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As posted on Wonga data breach could affect nearly 250,000 UK customers

Customers of payday loan firm Wonga are being warned that their personal data may have been stolen.

The lender said it was “urgently investigating illegal and unauthorised access to the personal data of some of its customers in the UK and Poland”. Up to 270,000 new and former customers, including 245,000 in the UK, could have been affected by the data breach, which was discovered on Friday.

The lender, which offers a three-month loan priced at 1,286% APR alongside its short-term 1,509% APR deal, said it started to contact borrowers on Saturday and was offering support via a dedicated phone line. Customers have received a message from the payday lender telling them: “We believe there may have been illegal and unauthorised access to some of your personal data on your Wonga.com account.”

The message said that the firm was working to establish the full details but data breached “may have included one or more of the following: name, email address, home address, phone number, the last four digits of your card number (but not the whole number) and/or your bank account number and sort code.”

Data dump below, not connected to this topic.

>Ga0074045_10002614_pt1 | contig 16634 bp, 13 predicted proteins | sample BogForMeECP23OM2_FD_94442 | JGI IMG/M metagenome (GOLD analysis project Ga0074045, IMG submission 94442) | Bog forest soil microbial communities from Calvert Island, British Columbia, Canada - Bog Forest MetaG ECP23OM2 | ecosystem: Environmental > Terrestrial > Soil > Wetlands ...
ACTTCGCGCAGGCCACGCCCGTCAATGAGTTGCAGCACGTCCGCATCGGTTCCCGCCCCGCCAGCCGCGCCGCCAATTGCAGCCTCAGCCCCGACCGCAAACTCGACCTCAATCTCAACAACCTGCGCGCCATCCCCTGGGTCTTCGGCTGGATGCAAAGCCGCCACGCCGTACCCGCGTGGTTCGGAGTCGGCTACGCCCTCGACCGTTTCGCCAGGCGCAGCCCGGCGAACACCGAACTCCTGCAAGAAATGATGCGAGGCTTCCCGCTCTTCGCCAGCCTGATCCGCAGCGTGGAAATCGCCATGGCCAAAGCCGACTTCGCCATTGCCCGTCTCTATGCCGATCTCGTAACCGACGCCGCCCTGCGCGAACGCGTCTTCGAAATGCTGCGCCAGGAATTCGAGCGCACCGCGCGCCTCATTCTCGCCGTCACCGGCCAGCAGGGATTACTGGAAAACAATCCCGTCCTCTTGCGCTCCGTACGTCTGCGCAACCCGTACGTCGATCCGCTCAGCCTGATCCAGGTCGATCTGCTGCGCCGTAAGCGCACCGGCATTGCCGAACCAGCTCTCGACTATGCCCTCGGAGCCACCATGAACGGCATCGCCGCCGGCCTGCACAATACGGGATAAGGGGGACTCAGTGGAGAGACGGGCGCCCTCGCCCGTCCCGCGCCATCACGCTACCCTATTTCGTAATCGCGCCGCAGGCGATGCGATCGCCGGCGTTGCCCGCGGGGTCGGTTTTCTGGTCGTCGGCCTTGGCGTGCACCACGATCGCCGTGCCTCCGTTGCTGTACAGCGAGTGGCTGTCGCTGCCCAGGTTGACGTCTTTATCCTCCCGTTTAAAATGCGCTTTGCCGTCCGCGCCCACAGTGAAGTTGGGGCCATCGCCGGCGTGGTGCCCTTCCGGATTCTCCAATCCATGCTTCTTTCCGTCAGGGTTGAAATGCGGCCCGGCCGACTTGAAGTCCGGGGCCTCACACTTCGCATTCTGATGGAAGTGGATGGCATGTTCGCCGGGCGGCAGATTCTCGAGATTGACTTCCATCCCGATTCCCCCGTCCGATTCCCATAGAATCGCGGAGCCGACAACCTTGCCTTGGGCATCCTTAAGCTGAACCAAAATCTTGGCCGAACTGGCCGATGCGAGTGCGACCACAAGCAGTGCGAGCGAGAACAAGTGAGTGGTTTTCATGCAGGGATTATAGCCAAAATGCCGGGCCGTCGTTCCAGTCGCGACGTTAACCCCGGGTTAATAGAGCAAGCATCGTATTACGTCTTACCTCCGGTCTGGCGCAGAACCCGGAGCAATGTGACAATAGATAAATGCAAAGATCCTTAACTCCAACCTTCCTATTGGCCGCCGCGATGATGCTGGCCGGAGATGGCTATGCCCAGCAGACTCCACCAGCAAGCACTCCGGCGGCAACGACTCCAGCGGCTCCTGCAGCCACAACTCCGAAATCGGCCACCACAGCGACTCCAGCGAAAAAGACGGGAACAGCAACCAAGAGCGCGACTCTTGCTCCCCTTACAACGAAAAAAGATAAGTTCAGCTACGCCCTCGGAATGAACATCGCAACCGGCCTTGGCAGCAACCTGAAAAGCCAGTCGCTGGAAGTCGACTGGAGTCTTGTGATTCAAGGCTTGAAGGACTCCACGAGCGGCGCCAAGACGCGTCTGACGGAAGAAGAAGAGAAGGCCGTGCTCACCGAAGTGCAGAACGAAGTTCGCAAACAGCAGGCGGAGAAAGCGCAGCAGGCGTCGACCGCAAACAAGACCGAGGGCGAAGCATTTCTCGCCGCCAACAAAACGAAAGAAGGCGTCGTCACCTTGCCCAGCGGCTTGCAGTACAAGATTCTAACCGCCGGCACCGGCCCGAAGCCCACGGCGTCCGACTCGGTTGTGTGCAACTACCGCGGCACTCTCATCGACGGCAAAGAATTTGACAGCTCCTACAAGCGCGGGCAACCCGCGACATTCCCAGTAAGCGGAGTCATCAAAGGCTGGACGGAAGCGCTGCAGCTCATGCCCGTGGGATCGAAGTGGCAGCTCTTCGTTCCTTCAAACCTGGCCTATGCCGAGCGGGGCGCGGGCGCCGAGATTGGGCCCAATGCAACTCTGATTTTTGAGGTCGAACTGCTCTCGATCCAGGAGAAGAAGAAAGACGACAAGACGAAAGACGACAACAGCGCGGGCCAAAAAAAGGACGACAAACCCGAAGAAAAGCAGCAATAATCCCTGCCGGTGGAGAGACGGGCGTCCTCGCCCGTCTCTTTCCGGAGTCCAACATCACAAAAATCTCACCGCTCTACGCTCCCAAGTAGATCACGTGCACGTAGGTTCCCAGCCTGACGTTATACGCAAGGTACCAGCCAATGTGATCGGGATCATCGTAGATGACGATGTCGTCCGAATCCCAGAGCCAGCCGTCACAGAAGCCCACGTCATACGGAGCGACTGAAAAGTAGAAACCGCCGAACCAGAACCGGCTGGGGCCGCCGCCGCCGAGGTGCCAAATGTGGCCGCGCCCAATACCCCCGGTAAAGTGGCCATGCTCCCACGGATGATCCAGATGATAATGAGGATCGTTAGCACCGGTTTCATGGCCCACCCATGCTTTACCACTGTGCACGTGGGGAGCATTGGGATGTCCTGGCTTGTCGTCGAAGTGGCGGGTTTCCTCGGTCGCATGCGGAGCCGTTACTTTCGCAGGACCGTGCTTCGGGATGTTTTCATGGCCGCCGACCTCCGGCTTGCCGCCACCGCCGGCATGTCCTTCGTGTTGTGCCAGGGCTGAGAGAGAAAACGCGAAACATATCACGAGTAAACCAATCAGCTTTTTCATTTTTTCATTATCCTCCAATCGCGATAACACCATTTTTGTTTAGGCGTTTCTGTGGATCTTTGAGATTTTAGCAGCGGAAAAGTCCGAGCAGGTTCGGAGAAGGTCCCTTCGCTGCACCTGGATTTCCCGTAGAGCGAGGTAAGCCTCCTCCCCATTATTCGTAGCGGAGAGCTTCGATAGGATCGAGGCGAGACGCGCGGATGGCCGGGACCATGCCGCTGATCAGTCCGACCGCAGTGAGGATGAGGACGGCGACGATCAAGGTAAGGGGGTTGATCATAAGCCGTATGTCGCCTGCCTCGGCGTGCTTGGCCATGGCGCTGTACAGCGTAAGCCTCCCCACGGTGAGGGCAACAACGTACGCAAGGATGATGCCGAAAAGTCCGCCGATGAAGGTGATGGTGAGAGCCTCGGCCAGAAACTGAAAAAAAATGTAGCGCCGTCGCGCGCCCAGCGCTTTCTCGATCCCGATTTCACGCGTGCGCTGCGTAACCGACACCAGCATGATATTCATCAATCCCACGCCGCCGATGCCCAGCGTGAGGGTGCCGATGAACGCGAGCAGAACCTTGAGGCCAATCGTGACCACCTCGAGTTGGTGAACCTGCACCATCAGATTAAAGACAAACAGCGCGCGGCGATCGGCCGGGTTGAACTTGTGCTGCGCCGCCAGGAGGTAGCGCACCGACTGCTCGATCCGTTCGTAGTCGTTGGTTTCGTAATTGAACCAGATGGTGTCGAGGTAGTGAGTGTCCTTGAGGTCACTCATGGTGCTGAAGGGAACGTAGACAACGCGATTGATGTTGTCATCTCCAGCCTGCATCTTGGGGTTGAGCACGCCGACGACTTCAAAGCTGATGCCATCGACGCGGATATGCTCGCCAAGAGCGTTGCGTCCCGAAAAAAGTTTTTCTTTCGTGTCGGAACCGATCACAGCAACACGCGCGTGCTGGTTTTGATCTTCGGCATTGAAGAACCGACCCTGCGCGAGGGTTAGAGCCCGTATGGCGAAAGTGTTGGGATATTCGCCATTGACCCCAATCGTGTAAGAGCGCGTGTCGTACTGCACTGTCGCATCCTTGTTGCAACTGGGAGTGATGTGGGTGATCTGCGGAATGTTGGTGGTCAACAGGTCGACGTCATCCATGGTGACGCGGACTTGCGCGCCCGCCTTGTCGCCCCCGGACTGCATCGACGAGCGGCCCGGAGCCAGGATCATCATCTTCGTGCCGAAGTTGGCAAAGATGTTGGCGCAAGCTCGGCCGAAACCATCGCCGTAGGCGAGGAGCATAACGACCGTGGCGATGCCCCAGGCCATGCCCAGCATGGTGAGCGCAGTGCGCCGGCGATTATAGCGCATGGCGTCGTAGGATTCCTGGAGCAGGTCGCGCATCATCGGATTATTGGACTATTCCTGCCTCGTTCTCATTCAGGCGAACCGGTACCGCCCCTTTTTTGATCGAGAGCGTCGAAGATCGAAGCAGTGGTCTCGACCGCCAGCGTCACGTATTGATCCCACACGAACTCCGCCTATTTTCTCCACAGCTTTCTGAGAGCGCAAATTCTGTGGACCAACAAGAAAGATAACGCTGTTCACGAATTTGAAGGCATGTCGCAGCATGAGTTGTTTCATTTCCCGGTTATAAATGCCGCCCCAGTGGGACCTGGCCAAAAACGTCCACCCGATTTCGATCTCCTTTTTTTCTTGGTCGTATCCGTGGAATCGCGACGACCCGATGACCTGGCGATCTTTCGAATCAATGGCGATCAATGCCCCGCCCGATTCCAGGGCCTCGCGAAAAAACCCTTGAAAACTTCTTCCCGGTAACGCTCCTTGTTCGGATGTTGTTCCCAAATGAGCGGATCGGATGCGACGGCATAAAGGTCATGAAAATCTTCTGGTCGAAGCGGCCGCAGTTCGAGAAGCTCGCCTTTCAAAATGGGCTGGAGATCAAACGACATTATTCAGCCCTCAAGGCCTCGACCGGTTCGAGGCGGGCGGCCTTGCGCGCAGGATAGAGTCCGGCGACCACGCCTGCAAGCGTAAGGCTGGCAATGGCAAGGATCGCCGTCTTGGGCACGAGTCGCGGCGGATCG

It went on to say that the lender believed Wonga accounts had not been compromised, but customers were advised to look out for unusual activity across their accounts. In a statement the firm said: “We are working closely with authorities and we are in the process of informing affected customers. We sincerely apologise for the inconvenience caused.”

The breach will be a blow to Wonga, which has in recent years attempted to improve its reputation following a series of controversies. The lender, which advertised heavily on TV and through football sponsorships, was found by the financial regulator to have made loans to customers who could not afford to repay them, and to have chased bad debts with letters from a fake law firm.

The most recent results from the firm showed that following the introduction of tougher rules on lending the firm made a pre-tax loss of £80.2m in 2015, up from £38.1m the year before.

There was no sign of the breach on the lender’s website, which carried its usual information on how to apply for its loans.

On Twitter, customers were expressing concern about the breach and complaining that they were struggling to get onto Wonga’s website to change their account passwords. One tweeted the @OfficialWonga feed to say: “Received an email that my details may have been hacked. Please can you tell me if this is real? Been on hold for ages.”

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